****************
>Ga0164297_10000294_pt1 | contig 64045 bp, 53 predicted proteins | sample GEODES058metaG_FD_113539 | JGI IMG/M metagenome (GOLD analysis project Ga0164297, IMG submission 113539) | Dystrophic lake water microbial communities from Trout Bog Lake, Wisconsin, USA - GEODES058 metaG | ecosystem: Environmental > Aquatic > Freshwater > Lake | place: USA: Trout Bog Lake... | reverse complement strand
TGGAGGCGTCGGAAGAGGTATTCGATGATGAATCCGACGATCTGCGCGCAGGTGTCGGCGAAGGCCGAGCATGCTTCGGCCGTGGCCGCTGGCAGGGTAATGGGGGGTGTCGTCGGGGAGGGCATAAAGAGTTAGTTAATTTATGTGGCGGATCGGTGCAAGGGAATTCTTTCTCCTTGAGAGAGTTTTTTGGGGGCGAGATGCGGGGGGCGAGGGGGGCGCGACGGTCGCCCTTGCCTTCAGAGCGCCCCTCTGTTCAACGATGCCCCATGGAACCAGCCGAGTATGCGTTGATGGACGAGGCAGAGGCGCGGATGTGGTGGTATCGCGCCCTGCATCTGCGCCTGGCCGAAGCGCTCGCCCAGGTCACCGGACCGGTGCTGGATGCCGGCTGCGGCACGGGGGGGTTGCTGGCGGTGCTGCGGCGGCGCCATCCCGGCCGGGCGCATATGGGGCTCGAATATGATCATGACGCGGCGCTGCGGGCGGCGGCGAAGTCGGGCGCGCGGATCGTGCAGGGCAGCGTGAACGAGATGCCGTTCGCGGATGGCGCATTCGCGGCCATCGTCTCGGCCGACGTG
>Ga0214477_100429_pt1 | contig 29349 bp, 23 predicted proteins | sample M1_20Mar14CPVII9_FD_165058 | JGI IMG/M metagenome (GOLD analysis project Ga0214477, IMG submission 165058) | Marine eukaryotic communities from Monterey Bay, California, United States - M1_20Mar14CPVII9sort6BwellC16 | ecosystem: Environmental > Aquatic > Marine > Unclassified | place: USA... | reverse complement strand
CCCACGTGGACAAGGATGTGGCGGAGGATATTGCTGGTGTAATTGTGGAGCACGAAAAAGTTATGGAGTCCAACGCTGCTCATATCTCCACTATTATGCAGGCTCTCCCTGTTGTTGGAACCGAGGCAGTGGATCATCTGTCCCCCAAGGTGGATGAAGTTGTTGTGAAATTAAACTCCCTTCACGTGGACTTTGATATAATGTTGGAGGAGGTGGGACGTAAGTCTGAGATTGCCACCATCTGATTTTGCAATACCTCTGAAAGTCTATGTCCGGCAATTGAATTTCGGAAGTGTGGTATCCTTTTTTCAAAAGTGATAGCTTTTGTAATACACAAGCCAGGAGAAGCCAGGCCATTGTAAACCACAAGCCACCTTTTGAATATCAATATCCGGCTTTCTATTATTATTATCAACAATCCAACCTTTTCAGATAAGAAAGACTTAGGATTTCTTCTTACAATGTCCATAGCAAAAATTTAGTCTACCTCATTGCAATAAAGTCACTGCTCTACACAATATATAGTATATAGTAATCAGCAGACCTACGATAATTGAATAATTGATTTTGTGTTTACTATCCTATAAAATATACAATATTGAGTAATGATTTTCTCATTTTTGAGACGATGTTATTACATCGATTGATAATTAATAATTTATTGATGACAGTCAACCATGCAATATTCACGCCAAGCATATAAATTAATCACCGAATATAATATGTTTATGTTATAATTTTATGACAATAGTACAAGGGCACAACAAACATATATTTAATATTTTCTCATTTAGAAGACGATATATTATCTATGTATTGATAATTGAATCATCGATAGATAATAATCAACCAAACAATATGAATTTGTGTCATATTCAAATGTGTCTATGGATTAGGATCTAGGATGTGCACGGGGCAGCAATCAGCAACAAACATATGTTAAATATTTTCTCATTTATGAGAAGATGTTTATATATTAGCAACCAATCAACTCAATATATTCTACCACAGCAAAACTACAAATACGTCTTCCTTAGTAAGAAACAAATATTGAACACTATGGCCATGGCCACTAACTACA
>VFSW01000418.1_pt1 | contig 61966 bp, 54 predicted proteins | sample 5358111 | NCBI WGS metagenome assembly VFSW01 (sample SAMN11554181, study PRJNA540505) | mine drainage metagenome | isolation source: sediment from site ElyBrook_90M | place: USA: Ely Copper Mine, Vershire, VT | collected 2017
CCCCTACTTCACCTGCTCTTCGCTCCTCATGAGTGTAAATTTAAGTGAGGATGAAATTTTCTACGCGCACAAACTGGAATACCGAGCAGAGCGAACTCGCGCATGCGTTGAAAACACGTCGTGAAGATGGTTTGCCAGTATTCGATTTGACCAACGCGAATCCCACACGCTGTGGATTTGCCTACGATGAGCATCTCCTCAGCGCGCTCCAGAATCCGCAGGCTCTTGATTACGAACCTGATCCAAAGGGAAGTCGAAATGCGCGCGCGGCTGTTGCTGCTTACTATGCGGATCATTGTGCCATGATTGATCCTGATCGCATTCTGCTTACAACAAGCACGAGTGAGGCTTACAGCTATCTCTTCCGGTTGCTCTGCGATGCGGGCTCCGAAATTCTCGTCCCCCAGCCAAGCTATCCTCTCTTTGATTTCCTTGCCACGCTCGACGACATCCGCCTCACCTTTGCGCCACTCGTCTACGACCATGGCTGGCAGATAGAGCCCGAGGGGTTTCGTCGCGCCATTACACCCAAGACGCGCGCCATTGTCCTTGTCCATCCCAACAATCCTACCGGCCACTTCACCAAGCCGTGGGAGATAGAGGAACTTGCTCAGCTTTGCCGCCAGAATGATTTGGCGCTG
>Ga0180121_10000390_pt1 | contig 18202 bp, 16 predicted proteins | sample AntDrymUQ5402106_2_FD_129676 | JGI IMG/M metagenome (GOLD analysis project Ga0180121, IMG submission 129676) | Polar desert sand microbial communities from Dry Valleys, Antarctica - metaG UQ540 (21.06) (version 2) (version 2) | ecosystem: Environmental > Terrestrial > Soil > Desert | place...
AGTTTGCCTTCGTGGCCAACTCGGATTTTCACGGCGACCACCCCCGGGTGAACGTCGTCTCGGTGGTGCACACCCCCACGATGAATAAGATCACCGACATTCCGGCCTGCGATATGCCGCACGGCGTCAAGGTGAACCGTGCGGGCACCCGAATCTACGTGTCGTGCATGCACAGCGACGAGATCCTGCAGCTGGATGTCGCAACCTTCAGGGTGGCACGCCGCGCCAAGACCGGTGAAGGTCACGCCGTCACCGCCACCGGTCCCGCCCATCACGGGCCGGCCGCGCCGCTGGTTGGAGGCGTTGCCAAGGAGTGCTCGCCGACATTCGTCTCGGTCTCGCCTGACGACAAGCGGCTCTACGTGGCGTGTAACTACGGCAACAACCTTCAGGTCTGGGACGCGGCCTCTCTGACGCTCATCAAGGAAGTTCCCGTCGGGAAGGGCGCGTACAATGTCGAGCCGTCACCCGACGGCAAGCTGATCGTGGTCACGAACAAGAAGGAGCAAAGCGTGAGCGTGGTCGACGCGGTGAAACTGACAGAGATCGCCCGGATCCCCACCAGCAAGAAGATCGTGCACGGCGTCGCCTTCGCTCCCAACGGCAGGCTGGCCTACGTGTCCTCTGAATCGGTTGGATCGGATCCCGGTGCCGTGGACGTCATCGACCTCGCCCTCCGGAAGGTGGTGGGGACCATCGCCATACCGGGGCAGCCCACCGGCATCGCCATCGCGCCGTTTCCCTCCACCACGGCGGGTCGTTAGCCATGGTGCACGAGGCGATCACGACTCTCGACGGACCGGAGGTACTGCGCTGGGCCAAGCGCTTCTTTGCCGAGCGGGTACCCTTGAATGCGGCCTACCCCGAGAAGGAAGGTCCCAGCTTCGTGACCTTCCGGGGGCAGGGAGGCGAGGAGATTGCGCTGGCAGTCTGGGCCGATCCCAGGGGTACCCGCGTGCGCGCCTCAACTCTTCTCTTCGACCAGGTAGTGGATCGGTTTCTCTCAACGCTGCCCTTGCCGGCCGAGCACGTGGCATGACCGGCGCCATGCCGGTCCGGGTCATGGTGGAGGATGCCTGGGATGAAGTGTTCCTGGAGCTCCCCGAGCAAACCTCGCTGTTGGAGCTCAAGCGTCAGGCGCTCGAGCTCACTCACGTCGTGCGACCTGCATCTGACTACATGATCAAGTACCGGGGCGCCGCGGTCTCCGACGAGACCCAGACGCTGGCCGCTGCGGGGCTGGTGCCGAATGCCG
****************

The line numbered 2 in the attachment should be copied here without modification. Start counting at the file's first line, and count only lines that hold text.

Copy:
TGGAGGCGTCGGAAGAGGTATTCGATGATGAATCCGACGATCTGCGCGCAGGTGTCGGCGAAGGCCGAGCATGCTTCGGCCGTGGCCGCTGGCAGGGTAATGGGGGGTGTCGTCGGGGAGGGCATAAAGAGTTAGTTAATTTATGTGGCGGATCGGTGCAAGGGAATTCTTTCTCCTTGAGAGAGTTTTTTGGGGGCGAGATGCGGGGGGCGAGGGGGGCGCGACGGTCGCCCTTGCCTTCAGAGCGCCCCTCTGTTCAACGATGCCCCATGGAACCAGCCGAGTATGCGTTGATGGACGAGGCAGAGGCGCGGATGTGGTGGTATCGCGCCCTGCATCTGCGCCTGGCCGAAGCGCTCGCCCAGGTCACCGGACCGGTGCTGGATGCCGGCTGCGGCACGGGGGGGTTGCTGGCGGTGCTGCGGCGGCGCCATCCCGGCCGGGCGCATATGGGGCTCGAATATGATCATGACGCGGCGCTGCGGGCGGCGGCGAAGTCGGGCGCGCGGATCGTGCAGGGCAGCGTGAACGAGATGCCGTTCGCGGATGGCGCATTCGCGGCCATCGTCTCGGCCGACGTG